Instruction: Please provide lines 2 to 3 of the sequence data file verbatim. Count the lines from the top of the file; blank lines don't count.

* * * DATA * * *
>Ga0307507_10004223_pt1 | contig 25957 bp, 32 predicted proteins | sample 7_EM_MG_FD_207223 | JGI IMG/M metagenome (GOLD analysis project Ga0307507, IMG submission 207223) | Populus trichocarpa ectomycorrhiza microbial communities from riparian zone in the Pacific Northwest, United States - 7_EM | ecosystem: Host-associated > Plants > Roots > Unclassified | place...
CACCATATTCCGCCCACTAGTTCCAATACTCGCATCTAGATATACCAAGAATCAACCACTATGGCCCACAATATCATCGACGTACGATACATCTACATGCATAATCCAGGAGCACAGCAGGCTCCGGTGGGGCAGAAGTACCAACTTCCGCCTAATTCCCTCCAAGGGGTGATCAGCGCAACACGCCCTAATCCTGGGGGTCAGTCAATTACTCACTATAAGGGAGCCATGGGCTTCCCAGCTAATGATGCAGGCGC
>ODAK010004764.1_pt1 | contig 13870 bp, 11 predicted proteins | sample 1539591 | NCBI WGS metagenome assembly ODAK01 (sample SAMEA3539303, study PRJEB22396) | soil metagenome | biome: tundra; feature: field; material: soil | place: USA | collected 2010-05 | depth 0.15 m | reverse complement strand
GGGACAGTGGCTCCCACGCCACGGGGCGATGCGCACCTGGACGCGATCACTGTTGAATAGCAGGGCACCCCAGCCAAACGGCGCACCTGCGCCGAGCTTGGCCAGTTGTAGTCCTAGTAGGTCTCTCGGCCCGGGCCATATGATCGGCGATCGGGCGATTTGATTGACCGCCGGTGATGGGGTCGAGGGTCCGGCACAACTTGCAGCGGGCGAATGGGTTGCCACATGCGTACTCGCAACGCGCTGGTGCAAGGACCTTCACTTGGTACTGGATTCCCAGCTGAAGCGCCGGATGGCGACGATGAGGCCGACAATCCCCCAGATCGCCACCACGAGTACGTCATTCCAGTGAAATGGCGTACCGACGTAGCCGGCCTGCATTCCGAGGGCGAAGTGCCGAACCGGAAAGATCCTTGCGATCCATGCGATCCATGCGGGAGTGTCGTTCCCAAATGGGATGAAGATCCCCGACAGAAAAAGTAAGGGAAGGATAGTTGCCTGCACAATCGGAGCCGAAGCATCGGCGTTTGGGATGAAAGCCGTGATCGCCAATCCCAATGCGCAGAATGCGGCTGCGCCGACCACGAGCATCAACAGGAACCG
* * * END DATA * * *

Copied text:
CACCATATTCCGCCCACTAGTTCCAATACTCGCATCTAGATATACCAAGAATCAACCACTATGGCCCACAATATCATCGACGTACGATACATCTACATGCATAATCCAGGAGCACAGCAGGCTCCGGTGGGGCAGAAGTACCAACTTCCGCCTAATTCCCTCCAAGGGGTGATCAGCGCAACACGCCCTAATCCTGGGGGTCAGTCAATTACTCACTATAAGGGAGCCATGGGCTTCCCAGCTAATGATGCAGGCGC
>ODAK010004764.1_pt1 | contig 13870 bp, 11 predicted proteins | sample 1539591 | NCBI WGS metagenome assembly ODAK01 (sample SAMEA3539303, study PRJEB22396) | soil metagenome | biome: tundra; feature: field; material: soil | place: USA | collected 2010-05 | depth 0.15 m | reverse complement strand